Respiratory Conditions

Common Respiratory Conditions within Premature Babies

Premature babies are infants that are born prior to week 37 of pregnancy, or full-term babies that weigh very low. Whenever children are born early or small, they are normally put in units of neonatal intensive care where nurses and doctors can take care of them by monitoring their overall progress and treating any problems that might come about, such as respiratory conditions.

Immature lungs happen to be a very common problem within a lot of premature babies. Because of their early birth or low weight, the lungs of these babies have not had the chance to develop enough for proper breathing outside of the mother’s womb. Several respiratory conditions that could occur from immature infant lungs include respiratory distress syndrome, bronchopulmonary dysplasia, and transient tachypnea.


Respiratory distress syndrome refers to harsh and irregular breathing caused by lack of surfactants that usually prevent the collapse of the lungs. If babies suffer from such respiratory conditions, doctors can make use of several methods of treatment. Supplemental oxygen can be supplied via oxygen hoods or respirators, for example, or continuous airway pressure can be used to stabilize infant breathing. Children might also have to spend time within endotracheal incubators. In more severe cases, doctors might have to use surfactant agents to stop the baby’s lungs from completely collapsing.


Bronchopulmonary dysplasia refers to serious respiratory conditions that children suffer from when lung deterioration signs appear. Whenever premature babies require long-term ventilators, their immature lungs might not have the power to survive a respirator’s constant pressure. Babies who need respirators for more than 28 days are at the highest risk of suffering from bronchopulmonary dysplasia. After the respirator gets removed, the condition should improve, though the overall time of recovery differs from one baby to the next.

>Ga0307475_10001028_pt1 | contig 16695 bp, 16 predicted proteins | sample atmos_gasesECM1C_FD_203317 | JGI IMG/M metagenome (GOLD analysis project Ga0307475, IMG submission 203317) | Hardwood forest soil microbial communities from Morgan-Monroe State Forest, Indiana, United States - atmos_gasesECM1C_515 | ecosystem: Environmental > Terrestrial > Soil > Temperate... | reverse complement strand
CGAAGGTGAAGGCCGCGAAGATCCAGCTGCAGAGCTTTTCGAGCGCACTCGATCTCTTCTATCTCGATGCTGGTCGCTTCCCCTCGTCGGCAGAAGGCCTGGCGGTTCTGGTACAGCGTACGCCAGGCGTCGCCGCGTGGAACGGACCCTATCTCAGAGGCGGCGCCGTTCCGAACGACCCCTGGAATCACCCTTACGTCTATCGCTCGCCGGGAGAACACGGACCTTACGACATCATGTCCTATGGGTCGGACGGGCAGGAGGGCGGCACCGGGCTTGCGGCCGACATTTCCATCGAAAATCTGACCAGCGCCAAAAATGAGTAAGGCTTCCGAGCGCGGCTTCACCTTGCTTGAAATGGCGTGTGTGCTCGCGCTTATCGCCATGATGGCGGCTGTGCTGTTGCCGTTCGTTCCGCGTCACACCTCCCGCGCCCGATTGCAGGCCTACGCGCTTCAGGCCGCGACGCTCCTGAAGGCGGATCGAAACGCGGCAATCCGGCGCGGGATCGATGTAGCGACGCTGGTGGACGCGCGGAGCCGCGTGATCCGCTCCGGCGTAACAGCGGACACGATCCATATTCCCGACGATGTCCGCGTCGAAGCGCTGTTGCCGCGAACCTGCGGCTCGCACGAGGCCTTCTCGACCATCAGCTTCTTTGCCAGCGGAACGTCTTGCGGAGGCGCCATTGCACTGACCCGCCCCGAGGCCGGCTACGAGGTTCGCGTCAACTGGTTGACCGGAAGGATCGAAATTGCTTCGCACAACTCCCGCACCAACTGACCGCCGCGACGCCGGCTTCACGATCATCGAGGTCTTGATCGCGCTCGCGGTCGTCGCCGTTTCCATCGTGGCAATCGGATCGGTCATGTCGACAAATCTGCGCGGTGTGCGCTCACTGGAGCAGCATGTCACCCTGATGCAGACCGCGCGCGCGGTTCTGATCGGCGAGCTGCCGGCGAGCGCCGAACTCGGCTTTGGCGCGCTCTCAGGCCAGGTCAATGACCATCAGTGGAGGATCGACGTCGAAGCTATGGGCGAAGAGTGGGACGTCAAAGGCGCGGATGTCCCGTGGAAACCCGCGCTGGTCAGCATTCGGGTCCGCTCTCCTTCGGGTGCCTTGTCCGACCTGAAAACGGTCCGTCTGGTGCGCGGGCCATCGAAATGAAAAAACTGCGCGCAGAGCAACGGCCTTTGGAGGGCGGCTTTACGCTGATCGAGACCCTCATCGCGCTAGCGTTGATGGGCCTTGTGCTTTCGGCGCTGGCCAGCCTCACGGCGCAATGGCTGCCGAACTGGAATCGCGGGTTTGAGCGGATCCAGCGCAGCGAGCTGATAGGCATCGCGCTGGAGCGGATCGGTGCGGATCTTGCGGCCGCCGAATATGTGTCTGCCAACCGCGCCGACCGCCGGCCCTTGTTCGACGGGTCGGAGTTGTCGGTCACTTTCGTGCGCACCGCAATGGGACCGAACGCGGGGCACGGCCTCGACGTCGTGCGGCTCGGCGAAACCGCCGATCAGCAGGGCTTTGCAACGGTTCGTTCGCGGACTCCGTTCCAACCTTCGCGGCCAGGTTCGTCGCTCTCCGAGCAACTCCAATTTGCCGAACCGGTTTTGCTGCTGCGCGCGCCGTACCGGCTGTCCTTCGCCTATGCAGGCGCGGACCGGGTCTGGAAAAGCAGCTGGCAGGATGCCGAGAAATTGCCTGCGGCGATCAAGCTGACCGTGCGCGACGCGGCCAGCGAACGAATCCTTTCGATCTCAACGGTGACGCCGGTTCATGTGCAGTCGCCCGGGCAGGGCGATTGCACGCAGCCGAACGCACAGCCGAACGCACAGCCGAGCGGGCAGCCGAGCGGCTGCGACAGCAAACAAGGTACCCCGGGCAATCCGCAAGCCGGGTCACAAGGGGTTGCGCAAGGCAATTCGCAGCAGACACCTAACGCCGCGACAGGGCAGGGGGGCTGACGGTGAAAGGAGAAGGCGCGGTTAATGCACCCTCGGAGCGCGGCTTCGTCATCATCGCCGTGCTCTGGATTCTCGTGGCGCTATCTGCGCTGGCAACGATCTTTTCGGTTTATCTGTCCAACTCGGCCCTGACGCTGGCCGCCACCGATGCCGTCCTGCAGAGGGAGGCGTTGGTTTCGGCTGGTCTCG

Transient tachypnea refers to rapid and shallow breathing that premature babies experience and is usually only temporary. Such respiratory conditions could also happen to full-term babies.


Along with the respiratory conditions that are related to immature infant lungs, premature babies might also suffer from bradycardia or apnea, which usually appear together. Bradycardia happens when the heart rate starts to drop due to apnea, while apnea happens when premature babies completely stop breathing for several seconds at a time. Physical contact with babies can normally make them breathe, causing these respiratory conditions to subside.


Premature babies also run higher risks of getting pneumonia than full-term babies. The cause of this lung infection would be every other respiratory condition that small babies come across. Antibiotics can treat pneumonia, as can intubation and supplemental oxygen use. If unchecked, however, this infection could turn into a more serious and fatal condition, such as sepsis or meningitis.


Although there are a lot of different medial conditions that affect premature babies, respiratory conditions happen to be the most common. Because of this, it would be important to send premature babies to nurses and doctors who can treat these respiratory conditions immediately and start effective programs of treatment right away. Early detection can make sure that premature babies grow to become healthy and normal children.